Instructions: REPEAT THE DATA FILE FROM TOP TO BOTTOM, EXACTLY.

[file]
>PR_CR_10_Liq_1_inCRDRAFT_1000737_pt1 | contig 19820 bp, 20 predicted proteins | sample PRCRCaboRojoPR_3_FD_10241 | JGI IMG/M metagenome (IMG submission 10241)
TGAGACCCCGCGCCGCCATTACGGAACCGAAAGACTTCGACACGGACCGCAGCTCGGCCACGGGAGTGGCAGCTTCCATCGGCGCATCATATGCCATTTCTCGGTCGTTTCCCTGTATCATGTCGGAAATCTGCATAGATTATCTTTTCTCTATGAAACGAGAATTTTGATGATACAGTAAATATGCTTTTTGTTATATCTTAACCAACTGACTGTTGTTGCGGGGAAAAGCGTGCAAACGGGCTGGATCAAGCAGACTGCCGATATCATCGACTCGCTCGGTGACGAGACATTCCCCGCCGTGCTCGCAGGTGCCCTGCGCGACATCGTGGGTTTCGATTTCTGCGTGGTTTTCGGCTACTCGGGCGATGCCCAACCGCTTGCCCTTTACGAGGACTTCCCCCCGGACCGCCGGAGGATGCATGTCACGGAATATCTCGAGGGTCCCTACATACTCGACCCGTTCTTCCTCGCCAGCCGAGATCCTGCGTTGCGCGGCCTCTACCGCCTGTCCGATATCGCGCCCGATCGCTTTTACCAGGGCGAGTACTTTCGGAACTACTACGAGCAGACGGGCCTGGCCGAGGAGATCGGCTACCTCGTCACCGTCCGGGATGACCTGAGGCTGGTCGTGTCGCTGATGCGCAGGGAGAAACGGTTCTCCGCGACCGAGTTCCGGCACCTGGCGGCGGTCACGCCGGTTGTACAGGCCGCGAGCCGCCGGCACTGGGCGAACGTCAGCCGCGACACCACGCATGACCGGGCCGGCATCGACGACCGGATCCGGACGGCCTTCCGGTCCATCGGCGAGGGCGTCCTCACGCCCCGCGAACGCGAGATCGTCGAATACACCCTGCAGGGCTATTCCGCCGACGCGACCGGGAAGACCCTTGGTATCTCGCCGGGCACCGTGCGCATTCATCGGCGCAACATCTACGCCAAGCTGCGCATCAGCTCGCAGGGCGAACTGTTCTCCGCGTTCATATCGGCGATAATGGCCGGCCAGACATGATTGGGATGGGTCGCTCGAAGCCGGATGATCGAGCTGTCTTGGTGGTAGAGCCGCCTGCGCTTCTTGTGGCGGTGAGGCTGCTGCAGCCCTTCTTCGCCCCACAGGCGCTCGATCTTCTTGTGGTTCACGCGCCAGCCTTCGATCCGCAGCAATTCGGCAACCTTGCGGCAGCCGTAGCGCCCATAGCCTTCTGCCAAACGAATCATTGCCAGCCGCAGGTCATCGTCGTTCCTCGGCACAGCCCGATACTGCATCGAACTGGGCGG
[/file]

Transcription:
>PR_CR_10_Liq_1_inCRDRAFT_1000737_pt1 | contig 19820 bp, 20 predicted proteins | sample PRCRCaboRojoPR_3_FD_10241 | JGI IMG/M metagenome (IMG submission 10241)
TGAGACCCCGCGCCGCCATTACGGAACCGAAAGACTTCGACACGGACCGCAGCTCGGCCACGGGAGTGGCAGCTTCCATCGGCGCATCATATGCCATTTCTCGGTCGTTTCCCTGTATCATGTCGGAAATCTGCATAGATTATCTTTTCTCTATGAAACGAGAATTTTGATGATACAGTAAATATGCTTTTTGTTATATCTTAACCAACTGACTGTTGTTGCGGGGAAAAGCGTGCAAACGGGCTGGATCAAGCAGACTGCCGATATCATCGACTCGCTCGGTGACGAGACATTCCCCGCCGTGCTCGCAGGTGCCCTGCGCGACATCGTGGGTTTCGATTTCTGCGTGGTTTTCGGCTACTCGGGCGATGCCCAACCGCTTGCCCTTTACGAGGACTTCCCCCCGGACCGCCGGAGGATGCATGTCACGGAATATCTCGAGGGTCCCTACATACTCGACCCGTTCTTCCTCGCCAGCCGAGATCCTGCGTTGCGCGGCCTCTACCGCCTGTCCGATATCGCGCCCGATCGCTTTTACCAGGGCGAGTACTTTCGGAACTACTACGAGCAGACGGGCCTGGCCGAGGAGATCGGCTACCTCGTCACCGTCCGGGATGACCTGAGGCTGGTCGTGTCGCTGATGCGCAGGGAGAAACGGTTCTCCGCGACCGAGTTCCGGCACCTGGCGGCGGTCACGCCGGTTGTACAGGCCGCGAGCCGCCGGCACTGGGCGAACGTCAGCCGCGACACCACGCATGACCGGGCCGGCATCGACGACCGGATCCGGACGGCCTTCCGGTCCATCGGCGAGGGCGTCCTCACGCCCCGCGAACGCGAGATCGTCGAATACACCCTGCAGGGCTATTCCGCCGACGCGACCGGGAAGACCCTTGGTATCTCGCCGGGCACCGTGCGCATTCATCGGCGCAACATCTACGCCAAGCTGCGCATCAGCTCGCAGGGCGAACTGTTCTCCGCGTTCATATCGGCGATAATGGCCGGCCAGACATGATTGGGATGGGTCGCTCGAAGCCGGATGATCGAGCTGTCTTGGTGGTAGAGCCGCCTGCGCTTCTTGTGGCGGTGAGGCTGCTGCAGCCCTTCTTCGCCCCACAGGCGCTCGATCTTCTTGTGGTTCACGCGCCAGCCTTCGATCCGCAGCAATTCGGCAACCTTGCGGCAGCCGTAGCGCCCATAGCCTTCTGCCAAACGAATCATTGCCAGCCGCAGGTCATCGTCGTTCCTCGGCACAGCCCGATACTGCATCGAACTGGGCGG